Aeroclassics at least have seen fit to celebrate the first Eight with a series of models highlighting its career and now I own five of the six.
The career of prototype airliners is often unusual. Some stay with their manufacturers for long periods undertaking various test initiatives, whilst others are thrust into airline service almost immediately after flight testing ceases. Sometimes the historical significance of the aircraft is recognized towards the end of its career and it is preserved, but more often it ends up on the scrapheap.
Boeing have a decent record of preserving their prototypes even when they have been in airline service. Somewhat shockingly however not a single Douglas or McDonnell Douglas airliner prototype has survived. This includes the first DC-8, which kicked the jet-age off for what was for over 30 years the second most important manufacturer of jet airliners.
DC-8 Ship One, registered N8008D, was rolled out of the Douglas Aircraft - Long Beach, CA - Factory on April 9, 1958. The Prototype DC-8 made its first flight on May 30, 1958 in front of over 95,000 employees and spectators. Alongside seven other DC-8s the prototype took part in the flight test programme, which culminated in the award of the type’s Certificate of Airworthiness on August 31, 1959.
The aircraft was upgraded to a DC-8-51 in early 1961, with new Pratt & Whitney JT3D-1 turbofans engines, and certified on April 21, 1961. With the test programme over she was destined for a career in airline service and, refitted as a passenger aircraft, was leased to National Airlines in June. Her time with National was short and she served with them for less than a year being returned to Douglas on May 26, 1962.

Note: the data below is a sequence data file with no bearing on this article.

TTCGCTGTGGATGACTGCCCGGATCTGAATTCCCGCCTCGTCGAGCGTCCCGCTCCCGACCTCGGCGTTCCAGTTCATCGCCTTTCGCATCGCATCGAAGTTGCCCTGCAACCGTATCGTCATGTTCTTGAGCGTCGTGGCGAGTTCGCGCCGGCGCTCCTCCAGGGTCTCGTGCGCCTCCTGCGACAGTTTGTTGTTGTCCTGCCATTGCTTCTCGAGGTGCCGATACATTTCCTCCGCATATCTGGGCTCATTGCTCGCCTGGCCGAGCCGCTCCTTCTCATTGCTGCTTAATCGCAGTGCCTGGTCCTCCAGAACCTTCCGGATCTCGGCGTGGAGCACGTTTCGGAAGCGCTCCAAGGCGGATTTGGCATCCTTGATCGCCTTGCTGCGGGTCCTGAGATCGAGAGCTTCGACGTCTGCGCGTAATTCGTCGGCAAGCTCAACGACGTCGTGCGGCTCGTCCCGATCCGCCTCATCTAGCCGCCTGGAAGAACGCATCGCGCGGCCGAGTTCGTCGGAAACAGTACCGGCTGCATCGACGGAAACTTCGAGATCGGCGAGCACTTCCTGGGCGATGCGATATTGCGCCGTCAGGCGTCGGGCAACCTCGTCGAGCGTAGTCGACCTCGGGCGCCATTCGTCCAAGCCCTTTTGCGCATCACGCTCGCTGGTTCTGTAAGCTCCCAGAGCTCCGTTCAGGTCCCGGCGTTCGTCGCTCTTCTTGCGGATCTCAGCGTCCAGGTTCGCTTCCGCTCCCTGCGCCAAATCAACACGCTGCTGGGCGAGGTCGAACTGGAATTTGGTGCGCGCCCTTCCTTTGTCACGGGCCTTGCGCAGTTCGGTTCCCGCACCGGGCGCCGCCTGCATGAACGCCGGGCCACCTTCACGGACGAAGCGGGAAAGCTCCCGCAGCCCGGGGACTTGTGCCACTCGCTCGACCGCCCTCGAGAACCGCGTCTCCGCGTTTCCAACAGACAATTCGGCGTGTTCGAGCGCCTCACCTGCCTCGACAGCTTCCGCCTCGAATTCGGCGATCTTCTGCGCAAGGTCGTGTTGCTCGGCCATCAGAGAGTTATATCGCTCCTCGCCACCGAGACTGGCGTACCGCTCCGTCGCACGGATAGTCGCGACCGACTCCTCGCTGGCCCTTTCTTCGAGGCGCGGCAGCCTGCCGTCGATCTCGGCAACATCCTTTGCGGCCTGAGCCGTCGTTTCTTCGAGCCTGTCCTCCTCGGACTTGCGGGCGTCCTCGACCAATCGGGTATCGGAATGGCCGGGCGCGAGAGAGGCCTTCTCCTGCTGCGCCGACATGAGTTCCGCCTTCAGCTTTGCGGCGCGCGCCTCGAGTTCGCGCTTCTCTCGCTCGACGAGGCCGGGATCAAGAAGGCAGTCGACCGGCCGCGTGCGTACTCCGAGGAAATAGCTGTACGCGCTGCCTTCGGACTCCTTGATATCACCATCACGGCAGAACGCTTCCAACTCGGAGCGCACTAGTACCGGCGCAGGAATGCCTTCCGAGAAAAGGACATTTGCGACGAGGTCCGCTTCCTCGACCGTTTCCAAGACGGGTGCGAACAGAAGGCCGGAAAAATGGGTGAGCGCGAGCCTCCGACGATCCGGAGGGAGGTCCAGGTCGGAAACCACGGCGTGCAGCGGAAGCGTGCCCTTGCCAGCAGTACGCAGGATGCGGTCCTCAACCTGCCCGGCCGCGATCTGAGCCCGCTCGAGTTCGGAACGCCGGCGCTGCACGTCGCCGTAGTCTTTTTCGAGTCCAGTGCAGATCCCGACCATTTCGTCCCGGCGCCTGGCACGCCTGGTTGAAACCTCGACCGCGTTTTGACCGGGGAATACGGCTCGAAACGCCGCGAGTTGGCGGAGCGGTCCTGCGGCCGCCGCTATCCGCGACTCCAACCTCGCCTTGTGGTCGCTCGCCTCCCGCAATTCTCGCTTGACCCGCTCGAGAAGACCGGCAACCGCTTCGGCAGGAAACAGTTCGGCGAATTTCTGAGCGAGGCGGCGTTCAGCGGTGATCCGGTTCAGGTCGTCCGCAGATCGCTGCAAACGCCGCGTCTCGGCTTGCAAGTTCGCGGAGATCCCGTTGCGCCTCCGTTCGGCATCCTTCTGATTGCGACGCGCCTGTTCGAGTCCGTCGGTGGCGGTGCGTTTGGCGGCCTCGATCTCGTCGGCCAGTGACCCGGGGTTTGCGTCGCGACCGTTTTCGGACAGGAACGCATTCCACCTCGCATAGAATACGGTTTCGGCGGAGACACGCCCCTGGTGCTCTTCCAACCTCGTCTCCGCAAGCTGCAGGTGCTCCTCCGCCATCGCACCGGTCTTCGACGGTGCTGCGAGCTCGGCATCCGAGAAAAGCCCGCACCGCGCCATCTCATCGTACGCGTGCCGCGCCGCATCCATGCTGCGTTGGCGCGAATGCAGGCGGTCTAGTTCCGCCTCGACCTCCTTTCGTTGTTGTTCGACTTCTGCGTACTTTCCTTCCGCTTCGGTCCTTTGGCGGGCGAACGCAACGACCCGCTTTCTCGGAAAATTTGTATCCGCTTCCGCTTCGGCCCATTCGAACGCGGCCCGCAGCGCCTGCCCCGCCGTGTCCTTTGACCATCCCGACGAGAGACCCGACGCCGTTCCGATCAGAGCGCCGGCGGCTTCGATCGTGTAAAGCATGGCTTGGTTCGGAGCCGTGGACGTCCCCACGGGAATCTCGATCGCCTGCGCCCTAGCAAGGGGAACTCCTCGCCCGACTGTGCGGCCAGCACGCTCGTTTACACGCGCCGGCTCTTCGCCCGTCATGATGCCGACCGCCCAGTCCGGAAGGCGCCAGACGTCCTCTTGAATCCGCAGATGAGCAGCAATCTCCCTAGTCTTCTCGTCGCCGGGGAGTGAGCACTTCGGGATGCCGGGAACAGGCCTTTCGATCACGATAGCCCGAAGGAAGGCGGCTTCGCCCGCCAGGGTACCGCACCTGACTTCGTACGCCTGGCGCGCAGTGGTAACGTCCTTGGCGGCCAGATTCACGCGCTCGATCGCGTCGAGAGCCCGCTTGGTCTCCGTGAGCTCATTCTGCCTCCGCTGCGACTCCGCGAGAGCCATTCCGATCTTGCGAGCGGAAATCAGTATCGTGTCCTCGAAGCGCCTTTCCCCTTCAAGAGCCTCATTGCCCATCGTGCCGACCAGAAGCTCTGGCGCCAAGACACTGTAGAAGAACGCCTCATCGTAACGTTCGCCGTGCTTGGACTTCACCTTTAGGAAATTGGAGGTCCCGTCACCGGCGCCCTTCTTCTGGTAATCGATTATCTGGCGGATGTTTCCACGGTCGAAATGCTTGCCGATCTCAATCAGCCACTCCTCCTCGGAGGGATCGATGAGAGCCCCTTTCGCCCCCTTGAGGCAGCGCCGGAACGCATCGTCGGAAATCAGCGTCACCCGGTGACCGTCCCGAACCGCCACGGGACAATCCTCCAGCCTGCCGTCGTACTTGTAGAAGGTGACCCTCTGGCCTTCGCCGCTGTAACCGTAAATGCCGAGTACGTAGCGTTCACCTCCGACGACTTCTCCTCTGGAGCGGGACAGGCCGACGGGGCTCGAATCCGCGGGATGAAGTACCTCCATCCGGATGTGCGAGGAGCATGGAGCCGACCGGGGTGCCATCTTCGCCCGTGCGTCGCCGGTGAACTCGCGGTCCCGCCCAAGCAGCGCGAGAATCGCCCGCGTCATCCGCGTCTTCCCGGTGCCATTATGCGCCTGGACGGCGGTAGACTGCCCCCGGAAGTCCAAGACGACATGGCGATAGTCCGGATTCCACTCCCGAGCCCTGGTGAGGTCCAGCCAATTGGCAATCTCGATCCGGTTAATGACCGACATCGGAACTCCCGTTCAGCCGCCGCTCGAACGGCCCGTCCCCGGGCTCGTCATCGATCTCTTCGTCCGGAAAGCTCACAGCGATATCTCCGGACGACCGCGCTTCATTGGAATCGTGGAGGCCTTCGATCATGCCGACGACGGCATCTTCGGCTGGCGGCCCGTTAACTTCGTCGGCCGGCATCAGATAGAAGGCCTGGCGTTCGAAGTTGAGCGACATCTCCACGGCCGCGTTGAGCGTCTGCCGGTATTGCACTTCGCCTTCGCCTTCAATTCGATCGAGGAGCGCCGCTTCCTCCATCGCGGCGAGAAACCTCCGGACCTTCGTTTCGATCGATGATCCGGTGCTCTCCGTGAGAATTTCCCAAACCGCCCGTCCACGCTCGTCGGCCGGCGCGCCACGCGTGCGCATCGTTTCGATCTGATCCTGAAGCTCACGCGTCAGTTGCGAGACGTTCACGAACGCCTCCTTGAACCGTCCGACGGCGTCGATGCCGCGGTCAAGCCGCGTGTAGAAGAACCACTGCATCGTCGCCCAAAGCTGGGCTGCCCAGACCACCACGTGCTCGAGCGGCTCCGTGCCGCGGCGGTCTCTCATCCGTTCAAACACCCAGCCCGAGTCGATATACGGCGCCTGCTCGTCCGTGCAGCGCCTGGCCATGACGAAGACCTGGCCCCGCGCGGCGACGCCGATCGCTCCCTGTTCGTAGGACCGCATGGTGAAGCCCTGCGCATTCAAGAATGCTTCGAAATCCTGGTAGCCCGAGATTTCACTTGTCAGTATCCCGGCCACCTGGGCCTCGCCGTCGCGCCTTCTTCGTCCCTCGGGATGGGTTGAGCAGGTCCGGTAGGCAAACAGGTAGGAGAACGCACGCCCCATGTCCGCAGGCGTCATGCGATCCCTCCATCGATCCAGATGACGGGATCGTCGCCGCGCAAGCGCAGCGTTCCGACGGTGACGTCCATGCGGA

This time the aircraft was sold, not leased, and joined the large supplemental airline Trans International on June 22, 1962. Trans International operated 28 DC-8s at various times between the early 60s and mid-80s, and as with several of the supplemental airlines, gained a chunk of its business from leasing its fleet out to other airlines for short periods. This gave the prototype the opportunity to appear in a unique scheme.
Starting on May 11, 1965 N8008D joined Lufthansa for a six-month lease. Unusually she was repainted into the full Lufthansa colours and was used for a series of Affinity charter flights between Germany and North America. Returning from lease she was repainted into TIA’s new green scheme.
It wasn’t to be the aircraft’s only lease and on October 2, 1966 she joined Canadian Pacific Airlines on a year lease, where she was re-registered as CF-CPN. As ‘empress of Santiago she logged 3,200 hours for a total of 21,613 hours and 11,499 cycles. Immediately upon return to TIA she was sold to Delta Air Lines but with her original registration restored.
Her career with Delta was easily her longest period with one airline and she remained in service until March 1979. Delta had retired its earlier ex-Pan Am series 33 DC-8s in 1974 but the series 51s survived longer. They were progressively sold to the leasing company F.B. Ayer & Associates from 1976-1981. Most of the ex-Delta DC-8-51s saw further service with airlines like TAE, Maldives Airways, Philippine Airlines and Braniff. A pair were leased to Aeromexico and one of these was N8008D.
She joined Aeromexico on April 1 1979 as XA-DOE, named ‘Quiintana Roo’ though she remained with them only until January 7 1982. This was to be her final active service. She was stored at Marana in the desert, where she remained for many years. Although technically re-registered back to N8008D and passed into the ownership of Agro Air in 1989 she was never repainted out of her Aeromexico garb.
Despite her historic significance and some calls in the early 90s for her preservation it was not to be. By 1993 she was missing various parts but it wasn't until 2001 that she was finally broken up. This strikes me as a major missed opportunity and it would be awesome to have a 707 and a DC-8 preserved next to each other (perhaps with a CV-880 too) as testament to the first American four engine jetliners.
Sadly all we have are photos and this excellent series of models from Aeroclassics.
I'm Richard Stretton: a fan of classic airliners and airlines who enjoys exploring their history through my collection of die-cast airliners. If you enjoy the site please donate whatever you can to help keep it running: